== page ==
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The silent revelation

Friday, 04 April 2014 13:44 Written by Guillermo Tejeda

Despite her firm personal identity, and her strength and sweetness, Klaudia Kemper borders with Gustav Klimt in the north, the human body in the south, the earth in the east and mystery in the west.

From Klimt she has inherited, whether consciously or unconsciously, the great tradition of fin de siècle ornamental painting that drew greatly from Asian and African cultures. Stretching artfully over broad surfaces, each figure acquires the value of a symbol or of shivering calligraphy.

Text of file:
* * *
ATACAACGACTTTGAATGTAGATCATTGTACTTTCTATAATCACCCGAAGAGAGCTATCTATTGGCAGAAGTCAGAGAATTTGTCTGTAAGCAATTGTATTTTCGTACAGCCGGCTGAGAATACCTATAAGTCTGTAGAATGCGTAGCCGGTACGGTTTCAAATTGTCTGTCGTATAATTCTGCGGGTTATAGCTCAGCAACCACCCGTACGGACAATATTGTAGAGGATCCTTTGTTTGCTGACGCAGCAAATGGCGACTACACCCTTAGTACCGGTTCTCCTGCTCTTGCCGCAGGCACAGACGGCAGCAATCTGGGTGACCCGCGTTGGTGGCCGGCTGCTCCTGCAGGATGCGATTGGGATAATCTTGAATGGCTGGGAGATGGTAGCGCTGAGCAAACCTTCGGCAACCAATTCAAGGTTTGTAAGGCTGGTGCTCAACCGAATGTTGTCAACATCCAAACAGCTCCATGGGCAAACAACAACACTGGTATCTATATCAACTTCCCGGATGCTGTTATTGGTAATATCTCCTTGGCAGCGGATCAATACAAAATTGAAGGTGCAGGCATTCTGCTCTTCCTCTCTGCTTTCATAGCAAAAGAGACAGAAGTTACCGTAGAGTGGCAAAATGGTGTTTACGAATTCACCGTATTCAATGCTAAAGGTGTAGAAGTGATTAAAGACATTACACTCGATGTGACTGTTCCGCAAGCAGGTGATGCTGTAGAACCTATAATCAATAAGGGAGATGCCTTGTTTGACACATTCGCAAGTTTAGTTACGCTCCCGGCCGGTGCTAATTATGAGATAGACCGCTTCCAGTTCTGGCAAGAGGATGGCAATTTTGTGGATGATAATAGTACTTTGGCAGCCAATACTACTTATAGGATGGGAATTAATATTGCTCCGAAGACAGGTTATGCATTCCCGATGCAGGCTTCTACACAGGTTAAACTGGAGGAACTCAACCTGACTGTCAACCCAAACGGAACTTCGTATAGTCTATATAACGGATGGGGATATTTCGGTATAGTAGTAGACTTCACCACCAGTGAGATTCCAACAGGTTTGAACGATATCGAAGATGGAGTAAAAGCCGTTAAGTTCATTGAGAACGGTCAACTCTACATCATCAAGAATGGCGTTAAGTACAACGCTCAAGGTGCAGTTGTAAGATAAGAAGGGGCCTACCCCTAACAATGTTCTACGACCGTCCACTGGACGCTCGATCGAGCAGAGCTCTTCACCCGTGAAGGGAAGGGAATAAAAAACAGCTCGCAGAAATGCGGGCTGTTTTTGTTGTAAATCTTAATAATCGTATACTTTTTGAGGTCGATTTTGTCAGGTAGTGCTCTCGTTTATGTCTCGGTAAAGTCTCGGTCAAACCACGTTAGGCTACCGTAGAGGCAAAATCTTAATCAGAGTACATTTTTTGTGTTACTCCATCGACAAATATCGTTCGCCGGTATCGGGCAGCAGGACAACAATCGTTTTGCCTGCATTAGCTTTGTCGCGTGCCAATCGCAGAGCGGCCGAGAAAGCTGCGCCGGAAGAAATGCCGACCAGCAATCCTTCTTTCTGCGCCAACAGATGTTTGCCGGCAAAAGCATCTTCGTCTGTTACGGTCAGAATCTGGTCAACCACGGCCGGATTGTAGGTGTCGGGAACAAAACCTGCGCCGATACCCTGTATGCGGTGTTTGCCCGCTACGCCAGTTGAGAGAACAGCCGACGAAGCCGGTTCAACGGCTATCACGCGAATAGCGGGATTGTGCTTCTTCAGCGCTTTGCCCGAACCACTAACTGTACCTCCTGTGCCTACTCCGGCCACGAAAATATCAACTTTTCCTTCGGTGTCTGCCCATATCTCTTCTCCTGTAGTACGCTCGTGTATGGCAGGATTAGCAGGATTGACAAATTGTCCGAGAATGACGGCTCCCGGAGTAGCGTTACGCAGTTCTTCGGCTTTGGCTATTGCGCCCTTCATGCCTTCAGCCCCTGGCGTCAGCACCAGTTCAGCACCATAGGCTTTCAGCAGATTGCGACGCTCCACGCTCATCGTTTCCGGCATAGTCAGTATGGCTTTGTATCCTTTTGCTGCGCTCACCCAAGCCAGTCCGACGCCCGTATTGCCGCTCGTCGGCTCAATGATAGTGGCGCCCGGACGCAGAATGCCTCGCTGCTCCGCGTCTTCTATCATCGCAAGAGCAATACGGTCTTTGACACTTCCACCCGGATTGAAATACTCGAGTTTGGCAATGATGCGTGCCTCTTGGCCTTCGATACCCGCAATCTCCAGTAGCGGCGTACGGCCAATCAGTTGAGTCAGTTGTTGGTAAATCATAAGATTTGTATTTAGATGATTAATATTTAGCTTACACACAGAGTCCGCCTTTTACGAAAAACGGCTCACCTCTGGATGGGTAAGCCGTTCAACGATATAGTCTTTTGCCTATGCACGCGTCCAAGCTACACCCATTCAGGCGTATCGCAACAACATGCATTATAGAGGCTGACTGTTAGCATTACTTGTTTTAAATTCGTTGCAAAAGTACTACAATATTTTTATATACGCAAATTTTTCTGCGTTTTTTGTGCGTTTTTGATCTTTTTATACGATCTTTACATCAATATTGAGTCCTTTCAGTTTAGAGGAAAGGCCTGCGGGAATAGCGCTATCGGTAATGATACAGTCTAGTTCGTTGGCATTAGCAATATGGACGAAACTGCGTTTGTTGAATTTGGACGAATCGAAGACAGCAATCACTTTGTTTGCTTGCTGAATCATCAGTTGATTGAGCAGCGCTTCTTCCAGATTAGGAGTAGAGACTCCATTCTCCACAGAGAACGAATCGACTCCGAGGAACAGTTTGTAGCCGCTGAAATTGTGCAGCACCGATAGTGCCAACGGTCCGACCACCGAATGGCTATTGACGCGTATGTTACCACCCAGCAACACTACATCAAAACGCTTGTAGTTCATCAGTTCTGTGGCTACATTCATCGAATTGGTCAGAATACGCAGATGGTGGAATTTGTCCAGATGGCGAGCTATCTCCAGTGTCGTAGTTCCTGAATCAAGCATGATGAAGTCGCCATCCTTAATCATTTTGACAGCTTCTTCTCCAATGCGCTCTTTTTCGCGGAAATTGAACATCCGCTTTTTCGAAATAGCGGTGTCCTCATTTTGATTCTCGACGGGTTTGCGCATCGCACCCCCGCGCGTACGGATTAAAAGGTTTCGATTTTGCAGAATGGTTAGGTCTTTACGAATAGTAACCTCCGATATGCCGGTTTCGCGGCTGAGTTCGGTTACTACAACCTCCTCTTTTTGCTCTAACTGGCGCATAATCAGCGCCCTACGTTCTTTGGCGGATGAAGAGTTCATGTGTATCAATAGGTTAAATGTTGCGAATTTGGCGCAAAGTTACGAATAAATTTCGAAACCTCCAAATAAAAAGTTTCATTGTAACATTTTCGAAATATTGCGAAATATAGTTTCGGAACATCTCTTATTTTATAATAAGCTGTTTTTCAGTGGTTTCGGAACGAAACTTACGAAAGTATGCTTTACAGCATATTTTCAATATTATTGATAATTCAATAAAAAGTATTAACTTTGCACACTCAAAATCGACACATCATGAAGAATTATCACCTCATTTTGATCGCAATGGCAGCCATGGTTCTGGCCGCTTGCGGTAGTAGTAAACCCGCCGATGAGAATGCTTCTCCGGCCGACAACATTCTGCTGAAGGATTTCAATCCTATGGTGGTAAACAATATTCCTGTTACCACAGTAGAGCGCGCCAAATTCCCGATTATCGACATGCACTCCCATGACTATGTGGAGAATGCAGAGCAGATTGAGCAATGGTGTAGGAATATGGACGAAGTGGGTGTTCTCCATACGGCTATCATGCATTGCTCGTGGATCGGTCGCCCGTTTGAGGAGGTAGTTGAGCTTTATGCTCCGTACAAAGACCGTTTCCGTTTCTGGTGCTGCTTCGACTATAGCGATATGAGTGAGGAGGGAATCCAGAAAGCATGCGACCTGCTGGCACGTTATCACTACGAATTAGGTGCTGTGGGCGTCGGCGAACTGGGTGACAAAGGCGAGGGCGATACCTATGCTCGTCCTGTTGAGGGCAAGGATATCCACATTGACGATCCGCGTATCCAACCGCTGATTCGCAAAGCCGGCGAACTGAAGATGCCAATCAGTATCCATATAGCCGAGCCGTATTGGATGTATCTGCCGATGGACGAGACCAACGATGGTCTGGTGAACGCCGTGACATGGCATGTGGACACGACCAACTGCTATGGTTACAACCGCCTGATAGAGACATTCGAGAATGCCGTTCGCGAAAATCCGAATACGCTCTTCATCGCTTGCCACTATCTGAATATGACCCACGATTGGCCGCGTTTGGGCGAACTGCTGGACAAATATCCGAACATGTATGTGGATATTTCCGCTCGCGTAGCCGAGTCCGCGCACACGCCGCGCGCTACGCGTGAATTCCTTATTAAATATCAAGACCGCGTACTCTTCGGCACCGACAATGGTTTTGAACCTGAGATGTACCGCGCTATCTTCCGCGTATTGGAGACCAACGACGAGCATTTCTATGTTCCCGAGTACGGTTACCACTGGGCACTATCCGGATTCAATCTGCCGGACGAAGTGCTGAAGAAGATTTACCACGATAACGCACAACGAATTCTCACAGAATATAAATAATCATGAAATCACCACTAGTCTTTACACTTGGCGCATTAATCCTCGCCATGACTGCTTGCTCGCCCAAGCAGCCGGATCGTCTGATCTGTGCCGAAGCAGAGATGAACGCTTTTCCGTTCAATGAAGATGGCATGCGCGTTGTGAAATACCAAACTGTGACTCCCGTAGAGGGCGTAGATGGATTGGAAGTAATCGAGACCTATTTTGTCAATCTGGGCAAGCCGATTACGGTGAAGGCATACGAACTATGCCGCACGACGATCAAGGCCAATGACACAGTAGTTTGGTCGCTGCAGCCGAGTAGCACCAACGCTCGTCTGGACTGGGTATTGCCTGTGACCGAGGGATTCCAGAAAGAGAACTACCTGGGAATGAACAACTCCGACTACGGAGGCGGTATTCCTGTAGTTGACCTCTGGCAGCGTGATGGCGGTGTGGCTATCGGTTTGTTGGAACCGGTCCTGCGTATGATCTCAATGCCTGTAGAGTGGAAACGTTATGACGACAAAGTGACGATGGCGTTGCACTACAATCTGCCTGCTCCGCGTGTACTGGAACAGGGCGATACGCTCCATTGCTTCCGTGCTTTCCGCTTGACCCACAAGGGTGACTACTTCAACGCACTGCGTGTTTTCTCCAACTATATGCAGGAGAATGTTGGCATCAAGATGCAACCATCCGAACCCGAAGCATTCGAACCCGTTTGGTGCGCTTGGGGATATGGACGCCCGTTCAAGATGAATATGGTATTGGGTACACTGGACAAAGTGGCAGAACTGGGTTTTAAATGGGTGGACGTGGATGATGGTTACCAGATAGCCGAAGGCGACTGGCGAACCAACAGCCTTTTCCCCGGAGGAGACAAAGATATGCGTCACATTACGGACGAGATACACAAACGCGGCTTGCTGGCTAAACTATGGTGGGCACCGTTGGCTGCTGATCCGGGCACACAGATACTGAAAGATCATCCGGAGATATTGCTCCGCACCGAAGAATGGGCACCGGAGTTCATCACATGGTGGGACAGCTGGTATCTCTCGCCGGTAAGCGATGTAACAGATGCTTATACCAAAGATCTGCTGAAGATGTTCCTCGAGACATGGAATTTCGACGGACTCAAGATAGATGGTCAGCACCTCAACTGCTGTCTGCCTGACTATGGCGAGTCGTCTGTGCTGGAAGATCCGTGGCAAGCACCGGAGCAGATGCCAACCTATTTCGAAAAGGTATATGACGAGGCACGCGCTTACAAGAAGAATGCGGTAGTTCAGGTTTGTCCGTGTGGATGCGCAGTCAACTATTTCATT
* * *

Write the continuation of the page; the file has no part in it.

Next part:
The body is the beginning and the end of Kemper’s world of color, and the tenderly erotic body, almost always solitary, yet never far from other human beings.

The setting is the earth, our simple mother to whom we will return one day, beyond the uproar of cities and multicolored plastic. There is an almost religious invocation of fundamental things: animal life, lighting, trees, animals, traces, the sky. The paintings have a soothing effect that appeals to our earthly substance.

But it is above all the mystery, the silent revelation, which springs from our contact with Kemper's art, differently to words. It is a world far removed from the news and the lines and figures of these canvasses have a soft, majestic presence, an eloquent reminder that we will always remain human beings.
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